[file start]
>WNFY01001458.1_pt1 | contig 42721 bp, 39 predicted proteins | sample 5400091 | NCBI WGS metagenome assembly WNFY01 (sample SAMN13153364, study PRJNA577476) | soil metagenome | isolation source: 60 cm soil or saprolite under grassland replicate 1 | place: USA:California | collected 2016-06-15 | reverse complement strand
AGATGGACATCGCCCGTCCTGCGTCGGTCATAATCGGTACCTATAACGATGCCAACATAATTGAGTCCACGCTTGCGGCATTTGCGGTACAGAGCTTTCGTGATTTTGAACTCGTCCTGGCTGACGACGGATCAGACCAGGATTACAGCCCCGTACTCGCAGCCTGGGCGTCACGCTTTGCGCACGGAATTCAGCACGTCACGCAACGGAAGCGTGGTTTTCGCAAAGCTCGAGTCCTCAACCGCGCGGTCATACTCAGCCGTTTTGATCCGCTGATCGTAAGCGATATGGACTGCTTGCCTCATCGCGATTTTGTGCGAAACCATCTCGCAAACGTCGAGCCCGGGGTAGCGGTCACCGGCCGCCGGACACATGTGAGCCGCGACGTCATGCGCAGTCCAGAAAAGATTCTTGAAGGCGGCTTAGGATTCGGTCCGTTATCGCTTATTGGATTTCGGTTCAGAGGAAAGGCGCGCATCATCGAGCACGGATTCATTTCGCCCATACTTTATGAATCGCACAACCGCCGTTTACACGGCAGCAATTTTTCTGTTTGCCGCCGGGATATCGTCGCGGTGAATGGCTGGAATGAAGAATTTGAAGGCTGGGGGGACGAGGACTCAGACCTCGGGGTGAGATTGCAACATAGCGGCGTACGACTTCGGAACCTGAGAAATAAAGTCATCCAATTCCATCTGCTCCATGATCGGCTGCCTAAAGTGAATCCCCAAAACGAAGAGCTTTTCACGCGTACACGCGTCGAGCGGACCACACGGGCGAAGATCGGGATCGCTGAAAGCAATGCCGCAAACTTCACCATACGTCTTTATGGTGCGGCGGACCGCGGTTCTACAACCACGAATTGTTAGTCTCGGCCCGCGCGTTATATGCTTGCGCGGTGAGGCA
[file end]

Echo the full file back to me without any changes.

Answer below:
>WNFY01001458.1_pt1 | contig 42721 bp, 39 predicted proteins | sample 5400091 | NCBI WGS metagenome assembly WNFY01 (sample SAMN13153364, study PRJNA577476) | soil metagenome | isolation source: 60 cm soil or saprolite under grassland replicate 1 | place: USA:California | collected 2016-06-15 | reverse complement strand
AGATGGACATCGCCCGTCCTGCGTCGGTCATAATCGGTACCTATAACGATGCCAACATAATTGAGTCCACGCTTGCGGCATTTGCGGTACAGAGCTTTCGTGATTTTGAACTCGTCCTGGCTGACGACGGATCAGACCAGGATTACAGCCCCGTACTCGCAGCCTGGGCGTCACGCTTTGCGCACGGAATTCAGCACGTCACGCAACGGAAGCGTGGTTTTCGCAAAGCTCGAGTCCTCAACCGCGCGGTCATACTCAGCCGTTTTGATCCGCTGATCGTAAGCGATATGGACTGCTTGCCTCATCGCGATTTTGTGCGAAACCATCTCGCAAACGTCGAGCCCGGGGTAGCGGTCACCGGCCGCCGGACACATGTGAGCCGCGACGTCATGCGCAGTCCAGAAAAGATTCTTGAAGGCGGCTTAGGATTCGGTCCGTTATCGCTTATTGGATTTCGGTTCAGAGGAAAGGCGCGCATCATCGAGCACGGATTCATTTCGCCCATACTTTATGAATCGCACAACCGCCGTTTACACGGCAGCAATTTTTCTGTTTGCCGCCGGGATATCGTCGCGGTGAATGGCTGGAATGAAGAATTTGAAGGCTGGGGGGACGAGGACTCAGACCTCGGGGTGAGATTGCAACATAGCGGCGTACGACTTCGGAACCTGAGAAATAAAGTCATCCAATTCCATCTGCTCCATGATCGGCTGCCTAAAGTGAATCCCCAAAACGAAGAGCTTTTCACGCGTACACGCGTCGAGCGGACCACACGGGCGAAGATCGGGATCGCTGAAAGCAATGCCGCAAACTTCACCATACGTCTTTATGGTGCGGCGGACCGCGGTTCTACAACCACGAATTGTTAGTCTCGGCCCGCGCGTTATATGCTTGCGCGGTGAGGCA